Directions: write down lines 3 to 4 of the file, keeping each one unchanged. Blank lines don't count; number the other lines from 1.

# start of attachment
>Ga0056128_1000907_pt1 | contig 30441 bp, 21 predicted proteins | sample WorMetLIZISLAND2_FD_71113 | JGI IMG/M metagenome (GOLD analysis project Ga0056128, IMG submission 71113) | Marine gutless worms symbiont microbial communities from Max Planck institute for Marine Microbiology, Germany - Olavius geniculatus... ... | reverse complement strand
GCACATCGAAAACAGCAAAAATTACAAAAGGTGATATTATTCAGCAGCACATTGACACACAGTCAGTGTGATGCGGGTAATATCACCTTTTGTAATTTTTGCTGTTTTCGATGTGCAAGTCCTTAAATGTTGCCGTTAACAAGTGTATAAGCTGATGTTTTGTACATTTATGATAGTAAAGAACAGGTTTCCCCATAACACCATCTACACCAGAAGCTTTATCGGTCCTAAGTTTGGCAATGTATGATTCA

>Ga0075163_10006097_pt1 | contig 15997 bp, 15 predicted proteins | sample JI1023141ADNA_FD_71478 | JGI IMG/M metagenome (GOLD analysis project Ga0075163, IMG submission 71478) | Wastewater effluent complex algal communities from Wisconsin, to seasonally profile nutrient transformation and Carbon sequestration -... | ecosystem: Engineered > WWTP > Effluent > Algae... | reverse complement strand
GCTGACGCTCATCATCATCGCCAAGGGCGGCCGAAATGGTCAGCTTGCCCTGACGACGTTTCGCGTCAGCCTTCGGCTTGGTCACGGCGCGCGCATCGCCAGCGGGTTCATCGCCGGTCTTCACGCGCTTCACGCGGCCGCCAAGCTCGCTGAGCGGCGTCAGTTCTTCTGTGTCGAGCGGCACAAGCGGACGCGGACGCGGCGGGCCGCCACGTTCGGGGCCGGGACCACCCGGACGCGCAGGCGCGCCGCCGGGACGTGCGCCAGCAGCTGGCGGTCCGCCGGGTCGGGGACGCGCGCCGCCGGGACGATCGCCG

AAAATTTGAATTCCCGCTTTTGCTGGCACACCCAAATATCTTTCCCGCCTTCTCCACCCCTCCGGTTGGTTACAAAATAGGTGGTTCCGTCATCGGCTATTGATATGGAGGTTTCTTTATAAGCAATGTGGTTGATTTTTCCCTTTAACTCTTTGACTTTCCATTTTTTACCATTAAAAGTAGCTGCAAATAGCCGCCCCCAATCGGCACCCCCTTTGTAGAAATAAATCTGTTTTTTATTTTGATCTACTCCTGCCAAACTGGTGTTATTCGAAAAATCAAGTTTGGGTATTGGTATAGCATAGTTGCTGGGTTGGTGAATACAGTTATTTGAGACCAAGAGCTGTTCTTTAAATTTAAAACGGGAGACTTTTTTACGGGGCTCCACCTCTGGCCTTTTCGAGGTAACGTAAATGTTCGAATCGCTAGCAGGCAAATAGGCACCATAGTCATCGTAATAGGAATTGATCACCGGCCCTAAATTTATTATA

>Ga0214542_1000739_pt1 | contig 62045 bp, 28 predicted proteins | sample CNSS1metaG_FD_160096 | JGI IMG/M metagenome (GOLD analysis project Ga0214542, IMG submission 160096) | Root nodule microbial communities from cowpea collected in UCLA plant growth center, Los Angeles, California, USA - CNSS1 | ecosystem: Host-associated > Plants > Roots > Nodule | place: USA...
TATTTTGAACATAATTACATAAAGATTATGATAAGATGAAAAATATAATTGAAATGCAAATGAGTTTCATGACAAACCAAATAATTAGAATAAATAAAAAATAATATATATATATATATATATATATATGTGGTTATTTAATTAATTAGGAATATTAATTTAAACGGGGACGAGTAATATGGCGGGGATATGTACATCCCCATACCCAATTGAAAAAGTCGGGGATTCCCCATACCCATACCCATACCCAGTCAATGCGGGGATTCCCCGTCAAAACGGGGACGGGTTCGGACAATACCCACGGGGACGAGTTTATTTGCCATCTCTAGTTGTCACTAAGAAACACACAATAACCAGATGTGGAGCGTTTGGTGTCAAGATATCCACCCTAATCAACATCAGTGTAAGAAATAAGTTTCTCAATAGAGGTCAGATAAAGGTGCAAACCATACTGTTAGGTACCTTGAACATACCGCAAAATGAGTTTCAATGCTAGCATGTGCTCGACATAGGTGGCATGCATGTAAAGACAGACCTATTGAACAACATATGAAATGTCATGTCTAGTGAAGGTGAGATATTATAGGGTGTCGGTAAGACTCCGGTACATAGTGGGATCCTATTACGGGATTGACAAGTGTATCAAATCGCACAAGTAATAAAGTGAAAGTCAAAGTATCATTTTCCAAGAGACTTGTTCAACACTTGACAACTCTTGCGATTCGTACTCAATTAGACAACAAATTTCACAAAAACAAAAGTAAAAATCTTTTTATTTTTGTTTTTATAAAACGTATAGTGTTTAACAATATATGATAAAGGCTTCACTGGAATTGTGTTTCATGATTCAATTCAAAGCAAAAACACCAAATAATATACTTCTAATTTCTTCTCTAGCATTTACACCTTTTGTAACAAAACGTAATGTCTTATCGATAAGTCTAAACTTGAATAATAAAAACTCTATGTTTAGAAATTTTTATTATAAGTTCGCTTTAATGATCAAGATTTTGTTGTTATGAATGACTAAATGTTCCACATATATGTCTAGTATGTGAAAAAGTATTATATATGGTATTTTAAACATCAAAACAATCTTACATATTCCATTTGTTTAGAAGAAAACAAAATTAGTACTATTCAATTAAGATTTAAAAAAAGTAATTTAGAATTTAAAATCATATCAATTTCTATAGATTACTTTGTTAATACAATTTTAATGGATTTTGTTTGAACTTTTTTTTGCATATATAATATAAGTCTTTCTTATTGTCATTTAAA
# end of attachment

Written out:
>Ga0075163_10006097_pt1 | contig 15997 bp, 15 predicted proteins | sample JI1023141ADNA_FD_71478 | JGI IMG/M metagenome (GOLD analysis project Ga0075163, IMG submission 71478) | Wastewater effluent complex algal communities from Wisconsin, to seasonally profile nutrient transformation and Carbon sequestration -... | ecosystem: Engineered > WWTP > Effluent > Algae... | reverse complement strand
GCTGACGCTCATCATCATCGCCAAGGGCGGCCGAAATGGTCAGCTTGCCCTGACGACGTTTCGCGTCAGCCTTCGGCTTGGTCACGGCGCGCGCATCGCCAGCGGGTTCATCGCCGGTCTTCACGCGCTTCACGCGGCCGCCAAGCTCGCTGAGCGGCGTCAGTTCTTCTGTGTCGAGCGGCACAAGCGGACGCGGACGCGGCGGGCCGCCACGTTCGGGGCCGGGACCACCCGGACGCGCAGGCGCGCCGCCGGGACGTGCGCCAGCAGCTGGCGGTCCGCCGGGTCGGGGACGCGCGCCGCCGGGACGATCGCCG